Senate To Vote On Bills Doomed To Fail As Shutdown Continues
The Senate has the ball this week in terms of action on the government shutdown, but its work is going to end up being utterly pointless.
As the Federal Government enters its thirty-third day, action has for once shifted to the Senate, which will consider two separate, seemingly contradictory bills bring it to an end, neither one of which seems designed to bring it to an end:
WASHINGTON — The Senate will hold competing votes on Thursday on President Trump’s proposal to spend $5.7 billion on a border wall and on a Democratic bill that would fund the government through Feb. 8 without a wall. It will be the first time the Senate has stepped off the sidelines to try to end the monthlong government shutdown.
The procedural move by Senators Mitch McConnell of Kentucky, the majority leader, and Chuck Schumer of New York, the Democratic leader, is the first time the parties have agreed to do virtually anything since the shutdown began Dec. 22. With most Republicans united behind Mr. Trump’s insistence that any legislation to reopen the government include money for a border wall and most Democrats opposed to the linkage, neither measure is expected to draw the 60 votes required to advance.
That means Friday is likely to come and go without action to end the shutdown, forcing 800,000 federal workers to go without a paycheck for the second time this month.
But there was hope that the votes could usher in a more cooperative phase in a crisis that has so far been marked almost entirely by partisan posturing; if both measures fall short, the votes could add new energy to efforts to negotiate a bipartisan compromise. With the shutdown now in its fifth week, the pressure is growing on both parties to reopen the government.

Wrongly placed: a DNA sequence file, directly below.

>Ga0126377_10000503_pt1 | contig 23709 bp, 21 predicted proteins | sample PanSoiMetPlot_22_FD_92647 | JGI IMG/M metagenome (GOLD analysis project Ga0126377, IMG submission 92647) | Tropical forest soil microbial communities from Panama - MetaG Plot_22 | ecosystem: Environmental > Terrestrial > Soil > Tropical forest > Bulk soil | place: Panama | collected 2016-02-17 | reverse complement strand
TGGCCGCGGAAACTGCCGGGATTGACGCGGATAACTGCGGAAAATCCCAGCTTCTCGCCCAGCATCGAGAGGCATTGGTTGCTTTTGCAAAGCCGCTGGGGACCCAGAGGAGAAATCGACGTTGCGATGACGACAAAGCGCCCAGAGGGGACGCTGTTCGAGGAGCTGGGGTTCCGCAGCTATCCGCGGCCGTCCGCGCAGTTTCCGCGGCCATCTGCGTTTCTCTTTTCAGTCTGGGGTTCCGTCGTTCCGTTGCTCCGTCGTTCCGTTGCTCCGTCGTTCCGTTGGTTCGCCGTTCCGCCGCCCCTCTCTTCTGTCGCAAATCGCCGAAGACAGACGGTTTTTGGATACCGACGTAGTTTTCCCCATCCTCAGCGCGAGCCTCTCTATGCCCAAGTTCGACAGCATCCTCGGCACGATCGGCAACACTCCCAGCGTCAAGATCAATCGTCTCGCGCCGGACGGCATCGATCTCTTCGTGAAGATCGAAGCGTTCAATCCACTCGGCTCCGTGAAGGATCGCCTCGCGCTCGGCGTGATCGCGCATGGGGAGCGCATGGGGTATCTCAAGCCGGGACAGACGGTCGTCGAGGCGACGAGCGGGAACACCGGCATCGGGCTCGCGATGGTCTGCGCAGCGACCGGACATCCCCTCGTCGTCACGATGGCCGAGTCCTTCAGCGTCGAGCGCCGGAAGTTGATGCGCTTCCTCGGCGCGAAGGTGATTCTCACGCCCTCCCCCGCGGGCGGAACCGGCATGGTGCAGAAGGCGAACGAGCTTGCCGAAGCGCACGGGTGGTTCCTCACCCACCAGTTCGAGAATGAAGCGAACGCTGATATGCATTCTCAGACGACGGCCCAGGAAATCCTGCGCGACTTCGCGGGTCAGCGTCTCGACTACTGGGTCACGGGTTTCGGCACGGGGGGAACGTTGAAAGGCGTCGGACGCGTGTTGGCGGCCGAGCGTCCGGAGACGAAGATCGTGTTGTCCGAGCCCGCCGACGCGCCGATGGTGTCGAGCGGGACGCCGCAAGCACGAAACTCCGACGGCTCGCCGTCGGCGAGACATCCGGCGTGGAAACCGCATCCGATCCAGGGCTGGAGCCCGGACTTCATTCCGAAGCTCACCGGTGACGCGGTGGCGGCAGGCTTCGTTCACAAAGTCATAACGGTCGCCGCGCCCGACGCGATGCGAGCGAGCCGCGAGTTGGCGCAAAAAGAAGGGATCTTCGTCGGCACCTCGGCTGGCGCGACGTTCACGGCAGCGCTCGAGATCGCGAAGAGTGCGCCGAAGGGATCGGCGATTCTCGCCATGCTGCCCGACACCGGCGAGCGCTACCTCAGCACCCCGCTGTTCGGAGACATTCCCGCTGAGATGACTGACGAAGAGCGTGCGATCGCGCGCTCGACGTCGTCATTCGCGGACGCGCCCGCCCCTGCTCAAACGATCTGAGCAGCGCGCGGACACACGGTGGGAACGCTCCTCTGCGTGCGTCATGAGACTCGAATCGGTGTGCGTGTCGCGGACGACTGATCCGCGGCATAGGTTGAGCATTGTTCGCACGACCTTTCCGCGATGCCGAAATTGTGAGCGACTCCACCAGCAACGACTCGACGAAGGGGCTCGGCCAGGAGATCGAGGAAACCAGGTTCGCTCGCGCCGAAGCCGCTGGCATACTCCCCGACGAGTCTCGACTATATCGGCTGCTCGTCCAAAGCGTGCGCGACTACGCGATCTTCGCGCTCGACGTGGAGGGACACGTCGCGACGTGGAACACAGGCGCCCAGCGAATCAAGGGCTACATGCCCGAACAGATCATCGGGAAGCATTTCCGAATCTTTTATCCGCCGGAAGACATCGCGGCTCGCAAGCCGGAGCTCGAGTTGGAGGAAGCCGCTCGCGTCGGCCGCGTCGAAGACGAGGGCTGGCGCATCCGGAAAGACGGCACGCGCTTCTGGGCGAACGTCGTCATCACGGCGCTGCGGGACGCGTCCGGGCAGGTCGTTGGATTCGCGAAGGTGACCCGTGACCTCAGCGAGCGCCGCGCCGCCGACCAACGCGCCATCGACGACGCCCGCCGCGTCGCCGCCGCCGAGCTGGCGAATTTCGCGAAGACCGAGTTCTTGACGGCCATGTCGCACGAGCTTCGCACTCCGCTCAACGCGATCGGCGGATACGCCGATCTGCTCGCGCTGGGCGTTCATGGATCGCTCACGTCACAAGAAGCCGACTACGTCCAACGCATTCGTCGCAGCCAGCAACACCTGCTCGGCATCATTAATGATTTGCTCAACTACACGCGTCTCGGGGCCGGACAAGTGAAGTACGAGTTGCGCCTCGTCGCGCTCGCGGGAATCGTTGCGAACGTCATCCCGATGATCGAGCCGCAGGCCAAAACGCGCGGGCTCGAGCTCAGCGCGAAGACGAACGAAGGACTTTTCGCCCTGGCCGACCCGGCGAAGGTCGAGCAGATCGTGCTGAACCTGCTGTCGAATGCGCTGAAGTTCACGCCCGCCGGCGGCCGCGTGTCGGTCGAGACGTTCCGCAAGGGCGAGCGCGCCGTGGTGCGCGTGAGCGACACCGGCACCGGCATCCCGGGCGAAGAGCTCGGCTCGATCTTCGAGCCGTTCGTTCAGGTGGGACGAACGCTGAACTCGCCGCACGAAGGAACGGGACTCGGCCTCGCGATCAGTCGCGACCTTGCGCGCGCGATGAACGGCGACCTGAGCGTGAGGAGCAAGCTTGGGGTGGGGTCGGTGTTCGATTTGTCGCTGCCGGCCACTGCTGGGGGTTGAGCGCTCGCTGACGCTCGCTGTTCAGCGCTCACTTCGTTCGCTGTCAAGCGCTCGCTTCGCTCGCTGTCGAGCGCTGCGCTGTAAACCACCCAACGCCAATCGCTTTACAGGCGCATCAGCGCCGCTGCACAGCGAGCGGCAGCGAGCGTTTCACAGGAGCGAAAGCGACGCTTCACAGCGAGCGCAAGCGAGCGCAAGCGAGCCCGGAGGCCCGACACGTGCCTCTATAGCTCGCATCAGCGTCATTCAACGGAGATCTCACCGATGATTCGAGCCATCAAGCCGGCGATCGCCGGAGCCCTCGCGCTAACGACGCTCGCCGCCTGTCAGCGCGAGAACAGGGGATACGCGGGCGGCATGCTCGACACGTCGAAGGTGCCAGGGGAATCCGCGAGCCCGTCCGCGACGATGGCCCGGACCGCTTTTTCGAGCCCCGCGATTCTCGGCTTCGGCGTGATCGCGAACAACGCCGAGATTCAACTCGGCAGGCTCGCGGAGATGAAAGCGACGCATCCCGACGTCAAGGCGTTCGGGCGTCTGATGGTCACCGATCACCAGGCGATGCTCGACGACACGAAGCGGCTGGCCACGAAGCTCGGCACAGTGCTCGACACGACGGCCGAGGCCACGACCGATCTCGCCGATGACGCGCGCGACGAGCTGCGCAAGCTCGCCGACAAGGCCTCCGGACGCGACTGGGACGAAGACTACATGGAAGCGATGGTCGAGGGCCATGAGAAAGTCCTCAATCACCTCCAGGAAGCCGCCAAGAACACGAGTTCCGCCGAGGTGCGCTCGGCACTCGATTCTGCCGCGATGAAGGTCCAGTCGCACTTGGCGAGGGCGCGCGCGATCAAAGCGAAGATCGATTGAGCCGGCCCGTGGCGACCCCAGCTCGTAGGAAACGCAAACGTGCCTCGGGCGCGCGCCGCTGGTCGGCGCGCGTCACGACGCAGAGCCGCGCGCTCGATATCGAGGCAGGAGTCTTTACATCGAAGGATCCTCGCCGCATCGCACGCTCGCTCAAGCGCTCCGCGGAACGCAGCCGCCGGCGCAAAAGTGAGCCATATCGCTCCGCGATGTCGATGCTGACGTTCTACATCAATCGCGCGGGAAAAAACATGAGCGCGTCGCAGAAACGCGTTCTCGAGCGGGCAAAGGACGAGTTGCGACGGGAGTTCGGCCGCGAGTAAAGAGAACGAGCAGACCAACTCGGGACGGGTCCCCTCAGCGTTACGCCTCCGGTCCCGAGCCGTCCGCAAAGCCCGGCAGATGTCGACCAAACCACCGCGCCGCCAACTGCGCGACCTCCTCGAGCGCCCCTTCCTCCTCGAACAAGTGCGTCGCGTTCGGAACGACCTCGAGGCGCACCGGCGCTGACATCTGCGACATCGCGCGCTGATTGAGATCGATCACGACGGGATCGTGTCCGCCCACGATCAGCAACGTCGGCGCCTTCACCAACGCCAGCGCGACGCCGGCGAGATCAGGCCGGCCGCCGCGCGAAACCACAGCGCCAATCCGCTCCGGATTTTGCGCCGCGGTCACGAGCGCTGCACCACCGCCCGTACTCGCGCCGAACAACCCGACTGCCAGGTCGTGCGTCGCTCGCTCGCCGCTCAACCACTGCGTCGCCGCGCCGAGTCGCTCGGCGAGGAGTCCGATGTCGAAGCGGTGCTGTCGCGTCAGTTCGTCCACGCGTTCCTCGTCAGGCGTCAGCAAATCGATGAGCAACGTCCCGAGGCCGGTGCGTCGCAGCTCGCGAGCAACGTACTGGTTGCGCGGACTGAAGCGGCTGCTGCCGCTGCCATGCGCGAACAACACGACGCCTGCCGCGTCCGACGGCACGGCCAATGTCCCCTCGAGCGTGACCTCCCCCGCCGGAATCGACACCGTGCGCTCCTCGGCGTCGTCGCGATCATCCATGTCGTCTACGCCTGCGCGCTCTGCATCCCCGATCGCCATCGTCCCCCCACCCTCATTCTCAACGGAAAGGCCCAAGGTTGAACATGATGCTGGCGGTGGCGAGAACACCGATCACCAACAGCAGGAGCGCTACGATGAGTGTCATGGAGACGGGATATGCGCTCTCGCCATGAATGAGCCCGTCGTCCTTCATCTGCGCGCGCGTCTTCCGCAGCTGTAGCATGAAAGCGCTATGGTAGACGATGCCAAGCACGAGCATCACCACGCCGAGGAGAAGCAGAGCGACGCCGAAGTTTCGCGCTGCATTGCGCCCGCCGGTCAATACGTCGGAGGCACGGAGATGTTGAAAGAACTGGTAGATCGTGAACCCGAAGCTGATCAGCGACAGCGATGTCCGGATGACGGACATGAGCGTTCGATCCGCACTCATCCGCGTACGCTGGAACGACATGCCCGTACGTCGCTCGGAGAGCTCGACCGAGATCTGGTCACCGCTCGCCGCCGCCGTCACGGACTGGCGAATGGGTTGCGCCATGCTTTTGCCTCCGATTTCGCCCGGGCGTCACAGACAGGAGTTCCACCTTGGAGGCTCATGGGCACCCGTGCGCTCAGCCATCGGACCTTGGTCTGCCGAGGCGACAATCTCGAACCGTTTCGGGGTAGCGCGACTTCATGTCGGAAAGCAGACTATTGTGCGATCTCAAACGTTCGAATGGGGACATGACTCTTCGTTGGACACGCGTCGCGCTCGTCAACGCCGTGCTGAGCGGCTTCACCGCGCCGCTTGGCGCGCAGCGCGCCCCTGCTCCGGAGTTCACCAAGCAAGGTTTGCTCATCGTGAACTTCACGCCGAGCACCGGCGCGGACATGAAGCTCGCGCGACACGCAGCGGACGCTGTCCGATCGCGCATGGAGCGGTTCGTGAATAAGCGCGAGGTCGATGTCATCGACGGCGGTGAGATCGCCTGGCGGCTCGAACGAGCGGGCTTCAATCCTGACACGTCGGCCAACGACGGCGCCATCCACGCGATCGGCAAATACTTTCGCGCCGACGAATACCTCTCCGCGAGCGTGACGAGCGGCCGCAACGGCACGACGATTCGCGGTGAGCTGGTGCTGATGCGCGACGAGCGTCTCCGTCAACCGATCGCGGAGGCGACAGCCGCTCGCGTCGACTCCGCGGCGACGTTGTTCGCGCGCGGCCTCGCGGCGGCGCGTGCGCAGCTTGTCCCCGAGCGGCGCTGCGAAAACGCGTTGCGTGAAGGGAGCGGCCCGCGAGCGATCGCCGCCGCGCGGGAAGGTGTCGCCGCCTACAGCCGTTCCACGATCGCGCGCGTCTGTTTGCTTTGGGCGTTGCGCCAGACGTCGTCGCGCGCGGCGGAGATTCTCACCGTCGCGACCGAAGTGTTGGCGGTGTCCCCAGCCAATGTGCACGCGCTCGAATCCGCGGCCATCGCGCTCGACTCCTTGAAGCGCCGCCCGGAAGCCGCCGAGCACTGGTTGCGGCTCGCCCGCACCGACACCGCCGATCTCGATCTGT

“People are saying, isn’t there a way out of this mess? Isn’t there a way to relieve the burden on the 800,000 federal workers not getting paid? Isn’t there a way to get government services open first and then debate what we should do for border security?” Mr. Schumer said Tuesday on the Senate floor after Mr. McConnell announced the votes. “Well, now there’s a way.”
In the Senate, Mr. Trump’s proposal, which he promoted in a televised address on Saturday as a bipartisan compromise to pair wall funding with temporary legal protections for some immigrants, is facing all but certain death after White House officials conceded privately on Tuesday they had tacked on controversial proposals anathema to Democrats that would block many migrants from seeking asylum.
The Republican legislation, unveiled Monday night, would provide $5.7 billion in wall funding and large spending increases for the detention and removal of immigrants, as well as three-year provisional protections for 700,000 of the young undocumented immigrants known as Dreamers and for about 325,000 immigrants mostly from Latin American countries and Haiti who have been living in the United States under Temporary Protected Status.
As sweeteners to entice Democrats to back the measure, Mr. McConnell added $12.7 billion in disaster aid and an extension of the Violence Against Women Act, a measure that expired last year when government funding lapsed.
“The opportunity to end all this is staring us right in the face,” Mr. McConnell said Tuesday, calling the president’s proposal “a comprehensive and bipartisan offer.”
Mr. Schumer’s proposal would add disaster aid to previously passed House measures to fund the government at current levels through Feb. 8.
The Democratic proposal might have some appeal to a handful of moderate Republicans who have expressed concern about the continuing shutdown, but to prevail, all Democrats would need to vote for it, and they would need the support of 13 Republicans, a tall order.
Even as the Senate planned for high-stakes votes on Thursday, the House was preparing to advance its own pair of proposals starting Wednesday to reopen the government. Democrats scheduled votes on a package of six spending bills negotiated between House and Senate Republicans and Democrats that would include funding for immigration judges and infrastructure improvements at ports of entry. They also planned a vote on a separate stopgap spending bill that would fund the Department of Homeland Security at current levels through Feb. 28.